Forensics seeks funding after tournament success

Members of the Missouri Southern Forensics team couldn’t believe the letter they received from the International Grant Committee saying their request for funding was denied.

The team grabbed two first place finishes two years in a row at the International Forensics Association’s annual competition. When they requested funding for the upcoming third year, they thought the request was, without a doubt, a shoe-in.

“I was really surprised when I got the letter,” said Kelly Larson, director of forensics. “Last year we filled out an international grant, and we won it.”

Larson said there were two possible reasons for the denial.

“They probably didn’t understand the amount of time and work it takes,” Larson said. “During the week, students are working 15-20 hours, and during tournaments they work 12-hour days.”

The other reason for the denial, in Larson’s opinion, is how some of the criteria on the grant application changed.

Ten groups applied for the grant, the forensics squad placed last.

“These international competitions showcase American debate,” he said. “If you can get there, you can compete with the big boys.”

In the letter, the committee said the proposal lacked “academic rigor.”

That statement made many students on the team upset.

“It’s disappointing,” said Tyler Coble, sophomore science and psychology major. “They said it had no academic rigor, but debate is academics in action.”

Coble said he didn’t understand the decision after all the debate team had accomplished during the past couple of years.

“We established a name for Missouri Southern on the debate circuit,” Coble said.

Dr. Chad Stebbins, chairman of the International Grant Committee, said the final decision had nothing to do with the team’s success, rather the application was the deciding factor.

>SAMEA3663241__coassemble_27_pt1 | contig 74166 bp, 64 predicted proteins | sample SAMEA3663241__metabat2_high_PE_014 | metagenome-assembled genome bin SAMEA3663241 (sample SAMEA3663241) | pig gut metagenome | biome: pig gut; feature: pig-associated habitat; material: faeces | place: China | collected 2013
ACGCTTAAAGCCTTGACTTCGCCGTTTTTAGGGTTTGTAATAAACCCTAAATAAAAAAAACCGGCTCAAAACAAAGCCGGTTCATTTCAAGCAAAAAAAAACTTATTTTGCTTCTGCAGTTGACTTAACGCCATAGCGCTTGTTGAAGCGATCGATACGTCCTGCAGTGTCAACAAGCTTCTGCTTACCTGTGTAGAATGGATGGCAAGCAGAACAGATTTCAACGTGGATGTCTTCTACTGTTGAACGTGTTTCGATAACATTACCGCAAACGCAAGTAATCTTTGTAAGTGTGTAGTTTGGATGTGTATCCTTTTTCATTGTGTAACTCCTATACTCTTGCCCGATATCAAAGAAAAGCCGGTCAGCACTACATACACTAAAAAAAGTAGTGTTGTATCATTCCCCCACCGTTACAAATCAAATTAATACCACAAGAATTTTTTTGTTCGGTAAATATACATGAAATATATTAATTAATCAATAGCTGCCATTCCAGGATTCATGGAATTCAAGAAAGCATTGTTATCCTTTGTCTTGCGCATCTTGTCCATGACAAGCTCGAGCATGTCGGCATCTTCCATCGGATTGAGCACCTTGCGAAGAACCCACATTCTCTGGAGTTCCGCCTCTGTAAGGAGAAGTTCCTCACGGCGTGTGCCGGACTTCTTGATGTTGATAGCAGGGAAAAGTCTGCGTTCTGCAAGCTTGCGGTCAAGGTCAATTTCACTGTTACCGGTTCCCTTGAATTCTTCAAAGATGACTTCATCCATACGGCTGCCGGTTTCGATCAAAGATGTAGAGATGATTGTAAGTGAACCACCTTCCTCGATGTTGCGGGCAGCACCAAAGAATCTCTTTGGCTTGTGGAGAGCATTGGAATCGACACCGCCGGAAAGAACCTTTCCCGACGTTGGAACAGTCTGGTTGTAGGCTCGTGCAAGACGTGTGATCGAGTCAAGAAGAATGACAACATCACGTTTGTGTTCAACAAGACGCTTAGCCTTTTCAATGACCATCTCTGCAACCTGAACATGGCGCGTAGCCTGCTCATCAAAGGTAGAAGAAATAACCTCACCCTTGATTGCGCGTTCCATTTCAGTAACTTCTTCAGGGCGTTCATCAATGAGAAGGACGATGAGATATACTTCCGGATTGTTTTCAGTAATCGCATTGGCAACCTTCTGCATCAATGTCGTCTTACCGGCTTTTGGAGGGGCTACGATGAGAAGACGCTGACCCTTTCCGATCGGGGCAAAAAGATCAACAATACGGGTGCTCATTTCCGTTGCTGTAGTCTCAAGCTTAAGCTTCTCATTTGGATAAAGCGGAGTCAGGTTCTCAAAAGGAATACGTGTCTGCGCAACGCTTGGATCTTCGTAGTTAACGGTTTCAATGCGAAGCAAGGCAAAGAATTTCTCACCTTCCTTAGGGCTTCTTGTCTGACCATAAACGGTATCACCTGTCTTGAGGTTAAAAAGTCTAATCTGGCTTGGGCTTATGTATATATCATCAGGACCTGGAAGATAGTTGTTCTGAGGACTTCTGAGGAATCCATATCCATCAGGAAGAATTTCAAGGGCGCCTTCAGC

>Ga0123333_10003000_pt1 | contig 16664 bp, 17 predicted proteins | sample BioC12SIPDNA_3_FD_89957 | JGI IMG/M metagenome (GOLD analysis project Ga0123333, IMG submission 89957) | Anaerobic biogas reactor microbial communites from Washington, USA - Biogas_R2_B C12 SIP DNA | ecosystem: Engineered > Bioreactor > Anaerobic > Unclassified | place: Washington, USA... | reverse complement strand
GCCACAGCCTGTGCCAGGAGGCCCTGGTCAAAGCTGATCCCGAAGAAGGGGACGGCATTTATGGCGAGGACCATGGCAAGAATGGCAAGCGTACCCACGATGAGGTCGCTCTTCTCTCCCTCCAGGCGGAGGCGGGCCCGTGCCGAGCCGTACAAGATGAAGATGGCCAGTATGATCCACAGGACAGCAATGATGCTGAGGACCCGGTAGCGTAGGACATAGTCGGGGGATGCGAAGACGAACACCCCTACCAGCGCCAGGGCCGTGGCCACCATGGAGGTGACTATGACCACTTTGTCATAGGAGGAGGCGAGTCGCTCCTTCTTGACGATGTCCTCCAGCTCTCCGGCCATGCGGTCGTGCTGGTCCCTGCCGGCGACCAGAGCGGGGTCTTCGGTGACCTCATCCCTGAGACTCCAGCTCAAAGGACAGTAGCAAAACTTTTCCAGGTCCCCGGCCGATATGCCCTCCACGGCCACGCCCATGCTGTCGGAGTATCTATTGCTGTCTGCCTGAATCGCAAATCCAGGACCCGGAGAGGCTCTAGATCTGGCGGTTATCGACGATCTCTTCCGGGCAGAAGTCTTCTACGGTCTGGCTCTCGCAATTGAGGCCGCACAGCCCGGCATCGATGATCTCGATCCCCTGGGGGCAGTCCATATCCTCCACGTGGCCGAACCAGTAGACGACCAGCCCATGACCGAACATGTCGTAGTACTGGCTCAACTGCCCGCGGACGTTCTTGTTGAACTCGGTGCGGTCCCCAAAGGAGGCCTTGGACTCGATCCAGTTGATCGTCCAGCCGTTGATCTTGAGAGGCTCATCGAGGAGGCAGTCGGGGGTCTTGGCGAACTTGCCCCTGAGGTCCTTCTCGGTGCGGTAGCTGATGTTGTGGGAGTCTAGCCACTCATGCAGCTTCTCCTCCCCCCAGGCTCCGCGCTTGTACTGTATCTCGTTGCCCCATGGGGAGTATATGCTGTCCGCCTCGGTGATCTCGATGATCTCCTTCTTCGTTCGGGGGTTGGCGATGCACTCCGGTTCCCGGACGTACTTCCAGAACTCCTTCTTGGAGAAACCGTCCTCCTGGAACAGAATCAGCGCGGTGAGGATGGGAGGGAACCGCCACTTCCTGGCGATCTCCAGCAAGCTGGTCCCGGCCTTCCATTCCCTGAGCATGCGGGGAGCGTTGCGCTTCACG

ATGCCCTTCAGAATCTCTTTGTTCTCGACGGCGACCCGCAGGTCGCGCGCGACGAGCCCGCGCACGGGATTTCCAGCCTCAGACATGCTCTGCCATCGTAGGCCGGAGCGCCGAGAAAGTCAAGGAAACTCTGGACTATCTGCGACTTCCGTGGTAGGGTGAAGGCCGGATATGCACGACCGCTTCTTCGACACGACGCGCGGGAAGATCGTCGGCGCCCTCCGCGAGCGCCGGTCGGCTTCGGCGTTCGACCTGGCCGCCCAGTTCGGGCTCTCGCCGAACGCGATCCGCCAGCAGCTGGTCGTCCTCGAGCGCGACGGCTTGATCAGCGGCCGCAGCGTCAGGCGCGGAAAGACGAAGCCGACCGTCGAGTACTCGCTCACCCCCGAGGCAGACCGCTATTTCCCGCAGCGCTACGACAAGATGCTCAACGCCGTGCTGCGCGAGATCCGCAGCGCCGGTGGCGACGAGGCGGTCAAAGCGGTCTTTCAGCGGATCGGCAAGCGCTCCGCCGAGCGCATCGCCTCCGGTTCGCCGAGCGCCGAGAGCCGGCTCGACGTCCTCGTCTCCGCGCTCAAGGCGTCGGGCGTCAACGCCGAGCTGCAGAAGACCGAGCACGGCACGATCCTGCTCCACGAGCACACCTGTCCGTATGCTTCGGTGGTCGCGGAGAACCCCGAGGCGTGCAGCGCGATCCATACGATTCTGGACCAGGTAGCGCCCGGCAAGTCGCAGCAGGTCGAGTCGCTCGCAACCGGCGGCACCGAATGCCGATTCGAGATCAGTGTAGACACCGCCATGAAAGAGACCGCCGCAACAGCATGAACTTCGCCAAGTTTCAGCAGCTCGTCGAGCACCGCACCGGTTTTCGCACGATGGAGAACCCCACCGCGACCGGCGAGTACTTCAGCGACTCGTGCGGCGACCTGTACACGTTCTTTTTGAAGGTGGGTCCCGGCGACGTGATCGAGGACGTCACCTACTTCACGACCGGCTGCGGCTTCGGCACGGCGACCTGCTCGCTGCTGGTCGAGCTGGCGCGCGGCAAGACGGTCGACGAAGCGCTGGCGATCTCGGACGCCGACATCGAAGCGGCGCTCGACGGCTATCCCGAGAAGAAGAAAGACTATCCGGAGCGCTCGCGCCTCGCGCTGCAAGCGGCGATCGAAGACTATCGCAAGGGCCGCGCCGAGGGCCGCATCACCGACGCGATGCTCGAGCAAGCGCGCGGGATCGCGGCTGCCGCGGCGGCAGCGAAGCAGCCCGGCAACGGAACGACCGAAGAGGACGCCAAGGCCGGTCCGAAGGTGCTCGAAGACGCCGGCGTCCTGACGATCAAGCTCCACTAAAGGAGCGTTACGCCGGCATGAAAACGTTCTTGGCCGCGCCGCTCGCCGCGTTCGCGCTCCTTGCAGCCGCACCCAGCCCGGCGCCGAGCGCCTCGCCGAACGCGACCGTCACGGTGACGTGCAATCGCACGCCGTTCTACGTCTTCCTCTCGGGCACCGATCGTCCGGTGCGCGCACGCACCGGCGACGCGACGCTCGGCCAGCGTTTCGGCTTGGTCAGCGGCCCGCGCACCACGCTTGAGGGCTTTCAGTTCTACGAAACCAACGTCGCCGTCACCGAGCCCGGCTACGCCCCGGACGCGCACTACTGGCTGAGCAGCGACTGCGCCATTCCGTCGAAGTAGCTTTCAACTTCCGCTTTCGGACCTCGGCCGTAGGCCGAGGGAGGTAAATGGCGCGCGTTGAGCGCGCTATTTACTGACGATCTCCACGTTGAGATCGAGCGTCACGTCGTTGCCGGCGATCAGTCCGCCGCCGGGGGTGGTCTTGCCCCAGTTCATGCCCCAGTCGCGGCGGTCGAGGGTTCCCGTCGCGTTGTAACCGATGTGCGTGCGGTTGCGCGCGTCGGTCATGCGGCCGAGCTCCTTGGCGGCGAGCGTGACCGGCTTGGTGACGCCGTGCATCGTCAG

“It may have been a worthwhile academic trip, but the application did not demonstrate that,” Stebbins said.

He said there were a number of faults in the application, which gave the committee reason for the denial. One of the main reasons was how the committee thought the forensics team’s purpose seemed more related to competition than to the course itself.

“They didn’t provide a link between the itinerary and the course objectives,” Stebbins said.

Larson went to Dr. J.R. Moorman, department head of communications, about the situation. Moorman passed it on to Dr. John Messick, dean of the school of arts and science. It was here where the team received money from the dean’s international institute fund.

“The dean puts a high priority on forensics,” Larson said.

The group received $3,000 and will use the money for airfare and hotel costs. The five teammates traveling to Canada will have to pick up the rest of the tab.

Although Coble and other teammates were upset about the initial grant denial, they are now focusing on the upcoming competition.

“We’re looking forward to the experience,” Coble said. “The variety of competition is better.”